Anonymous More than 1 year ago
I am an Appalachian, too, a western Pennsylvanian. I was moved to tears by how accurately JD describes our families' and towns' misfortunes in the last decades.This is the first conservative opinion in a long time that gets it right. I thoroughly enjoyed his life story, was uplifted by it, and feel restored hope---if we can get Appalachia to read this, listen act!
Anonymous More than 1 year ago
There is nothing really surprising in this book, but it is very welcome to have a frank look at these truths about American life. Vance uses his Ivy league advantage to give his memoir a heartfelt shove on to the national stage. His story is moving, scary, and aggravating in turns as he navigates through childhood in decaying towns in Southern Ohio to what most would consider a life of great success. Yet he can't really leave his past behind and,understandably, doesn't really want to. Its just a question of self preservation. Truly it can be hard to know where you fit in the world. Recommend.
Anonymous More than 1 year ago
This book was difficult to put down. Both tragic and hopeful, the author's story illustrates the powerful influence family has on the individual and the culture.
Anonymous More than 1 year ago
This was a really good and thoughtful book. It actually helped me better understand my husband and his family, who have similar roots. Really good insight by the author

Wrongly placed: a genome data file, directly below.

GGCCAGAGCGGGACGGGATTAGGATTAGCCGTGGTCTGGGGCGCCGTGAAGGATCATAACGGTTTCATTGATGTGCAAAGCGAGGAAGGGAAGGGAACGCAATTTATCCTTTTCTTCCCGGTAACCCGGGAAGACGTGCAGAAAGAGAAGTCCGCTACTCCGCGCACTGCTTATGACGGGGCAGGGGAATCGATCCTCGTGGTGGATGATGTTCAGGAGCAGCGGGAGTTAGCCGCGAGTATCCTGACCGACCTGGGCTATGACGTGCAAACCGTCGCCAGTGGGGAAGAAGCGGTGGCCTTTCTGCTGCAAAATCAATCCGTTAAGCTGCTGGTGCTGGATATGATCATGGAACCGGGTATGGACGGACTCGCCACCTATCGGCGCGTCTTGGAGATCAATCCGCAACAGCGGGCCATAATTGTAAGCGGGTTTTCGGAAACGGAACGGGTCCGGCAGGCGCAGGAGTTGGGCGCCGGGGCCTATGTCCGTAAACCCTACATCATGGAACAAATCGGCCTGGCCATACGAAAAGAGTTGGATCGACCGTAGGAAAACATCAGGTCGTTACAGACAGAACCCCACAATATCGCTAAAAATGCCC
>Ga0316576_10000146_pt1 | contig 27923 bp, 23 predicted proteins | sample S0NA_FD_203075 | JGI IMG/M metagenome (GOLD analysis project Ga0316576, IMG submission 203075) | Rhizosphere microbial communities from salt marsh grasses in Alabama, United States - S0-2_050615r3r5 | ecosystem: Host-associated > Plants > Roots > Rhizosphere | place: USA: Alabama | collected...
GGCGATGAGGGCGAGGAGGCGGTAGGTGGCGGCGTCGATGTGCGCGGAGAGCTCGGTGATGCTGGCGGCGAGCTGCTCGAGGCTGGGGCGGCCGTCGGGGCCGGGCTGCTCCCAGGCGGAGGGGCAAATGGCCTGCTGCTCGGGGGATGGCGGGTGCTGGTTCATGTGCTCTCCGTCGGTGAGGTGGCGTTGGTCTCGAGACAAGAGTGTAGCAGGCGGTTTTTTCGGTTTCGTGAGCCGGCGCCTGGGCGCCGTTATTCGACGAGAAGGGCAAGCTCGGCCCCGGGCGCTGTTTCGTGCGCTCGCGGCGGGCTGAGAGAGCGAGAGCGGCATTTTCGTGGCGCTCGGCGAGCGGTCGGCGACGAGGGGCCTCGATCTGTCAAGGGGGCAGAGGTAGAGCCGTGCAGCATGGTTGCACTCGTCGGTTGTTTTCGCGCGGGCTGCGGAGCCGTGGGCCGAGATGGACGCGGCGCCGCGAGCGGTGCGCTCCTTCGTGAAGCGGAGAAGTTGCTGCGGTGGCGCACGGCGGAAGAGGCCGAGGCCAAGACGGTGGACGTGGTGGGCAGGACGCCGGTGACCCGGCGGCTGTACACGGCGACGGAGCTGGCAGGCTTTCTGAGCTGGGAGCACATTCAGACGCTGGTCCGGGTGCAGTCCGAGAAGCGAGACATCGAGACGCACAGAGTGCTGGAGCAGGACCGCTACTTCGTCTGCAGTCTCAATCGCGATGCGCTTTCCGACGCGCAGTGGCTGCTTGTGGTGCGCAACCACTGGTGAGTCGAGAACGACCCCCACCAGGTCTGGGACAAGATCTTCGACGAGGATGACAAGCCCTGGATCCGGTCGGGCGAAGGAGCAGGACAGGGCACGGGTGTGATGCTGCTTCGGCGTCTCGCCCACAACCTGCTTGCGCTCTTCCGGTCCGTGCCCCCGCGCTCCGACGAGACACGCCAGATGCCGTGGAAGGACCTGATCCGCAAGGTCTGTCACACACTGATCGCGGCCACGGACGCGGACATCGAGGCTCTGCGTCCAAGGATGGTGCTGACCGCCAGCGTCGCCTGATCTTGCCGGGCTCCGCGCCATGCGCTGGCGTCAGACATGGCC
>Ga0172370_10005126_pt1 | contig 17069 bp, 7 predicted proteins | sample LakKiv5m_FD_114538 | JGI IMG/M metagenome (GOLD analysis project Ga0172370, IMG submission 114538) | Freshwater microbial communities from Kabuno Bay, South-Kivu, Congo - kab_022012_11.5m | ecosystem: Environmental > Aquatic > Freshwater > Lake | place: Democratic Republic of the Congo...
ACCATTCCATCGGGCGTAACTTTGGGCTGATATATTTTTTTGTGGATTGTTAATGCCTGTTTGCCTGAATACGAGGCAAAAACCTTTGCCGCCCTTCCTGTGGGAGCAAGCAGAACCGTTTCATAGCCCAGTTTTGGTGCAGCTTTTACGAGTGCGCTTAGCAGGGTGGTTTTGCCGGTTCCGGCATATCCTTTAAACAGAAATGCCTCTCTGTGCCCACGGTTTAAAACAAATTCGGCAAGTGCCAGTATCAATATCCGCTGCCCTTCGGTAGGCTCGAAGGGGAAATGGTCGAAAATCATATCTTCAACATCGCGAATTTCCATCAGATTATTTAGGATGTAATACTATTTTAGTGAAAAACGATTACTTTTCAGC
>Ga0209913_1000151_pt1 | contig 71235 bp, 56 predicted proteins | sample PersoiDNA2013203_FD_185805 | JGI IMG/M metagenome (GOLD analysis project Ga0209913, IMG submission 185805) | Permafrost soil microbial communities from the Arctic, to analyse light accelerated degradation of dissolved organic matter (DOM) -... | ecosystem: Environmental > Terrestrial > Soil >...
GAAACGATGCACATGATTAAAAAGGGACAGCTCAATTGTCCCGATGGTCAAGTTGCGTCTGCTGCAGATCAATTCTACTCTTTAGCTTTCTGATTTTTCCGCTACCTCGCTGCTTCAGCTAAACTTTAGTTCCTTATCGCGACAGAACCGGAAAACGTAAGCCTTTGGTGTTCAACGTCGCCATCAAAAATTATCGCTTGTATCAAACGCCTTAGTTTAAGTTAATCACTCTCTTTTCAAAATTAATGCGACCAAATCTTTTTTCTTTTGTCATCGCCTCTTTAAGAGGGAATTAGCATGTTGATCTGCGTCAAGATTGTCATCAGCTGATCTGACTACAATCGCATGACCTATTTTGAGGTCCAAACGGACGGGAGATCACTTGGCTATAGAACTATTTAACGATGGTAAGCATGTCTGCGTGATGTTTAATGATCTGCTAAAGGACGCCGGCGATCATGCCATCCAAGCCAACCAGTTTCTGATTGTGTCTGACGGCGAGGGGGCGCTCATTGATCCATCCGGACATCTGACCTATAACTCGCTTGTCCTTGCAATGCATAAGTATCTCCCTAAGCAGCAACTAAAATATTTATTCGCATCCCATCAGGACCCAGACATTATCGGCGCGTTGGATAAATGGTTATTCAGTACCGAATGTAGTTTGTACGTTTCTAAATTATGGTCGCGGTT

Anonymous More than 1 year ago
Educational and enlightening
Anonymous More than 1 year ago
As a young adult working in SW Va I first came into contact with these stereotypical hillbillies. They were as alien to me (having grown up in CA & Washington DC) as I was to them. I couldnt understand why they wete unable to recognize or solve their societal problems. Now I do.
Anonymous More than 1 year ago
Public policy people should read this. Vance did an excellent job with telling his story.
Anonymous More than 1 year ago
I thoroughly enjoyed this book. I havent ever read a book, written in the first person, like this one. I hated to put it down. I recommend it to everyone.
Anonymous More than 1 year ago
Helped me understand in a much better way the reason for the lifestyle in communities in Appalachia and the like, something so many people, including myself, have looked down and held in derision. I will be a kinder person when the word hillbilly comes up, now. No real solution here but a greater understanding of their plight is a good start. I recommend this book.
Anonymous More than 1 year ago
A different world. Opens your eyes. Worth reading and thinking about and discussing. America needs to understand these people and help them to help themselves. To see both the good and the destructive parts of the culture.
Anonymous More than 1 year ago
Strikes a cord since I grew up in a factory town in Ohio.
Anonymous More than 1 year ago
I wish I had about 100 copies of this to share with others.
Anonymous More than 1 year ago
I listened to the audio book (read by the author) and was captivated. My family is from eastern Kentucky and everything that he described is true. Many of my uncle's and cousins went up to the rust belt, especially Dayton & Middletown, to find jobs. The core message of the book, while the author plainly admits he does not have the answers, is the culture cannot change by just throwing money at it.